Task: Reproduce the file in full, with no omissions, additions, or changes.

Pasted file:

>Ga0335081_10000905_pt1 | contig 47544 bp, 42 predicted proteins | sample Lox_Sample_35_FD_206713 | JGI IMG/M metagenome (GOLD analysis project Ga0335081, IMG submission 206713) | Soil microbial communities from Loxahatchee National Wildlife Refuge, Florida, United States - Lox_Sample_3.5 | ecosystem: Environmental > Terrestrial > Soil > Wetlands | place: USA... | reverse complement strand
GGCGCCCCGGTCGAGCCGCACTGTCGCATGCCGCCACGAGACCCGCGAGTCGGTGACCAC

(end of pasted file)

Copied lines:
>Ga0335081_10000905_pt1 | contig 47544 bp, 42 predicted proteins | sample Lox_Sample_35_FD_206713 | JGI IMG/M metagenome (GOLD analysis project Ga0335081, IMG submission 206713) | Soil microbial communities from Loxahatchee National Wildlife Refuge, Florida, United States - Lox_Sample_3.5 | ecosystem: Environmental > Terrestrial > Soil > Wetlands | place: USA... | reverse complement strand
GGCGCCCCGGTCGAGCCGCACTGTCGCATGCCGCCACGAGACCCGCGAGTCGGTGACCAC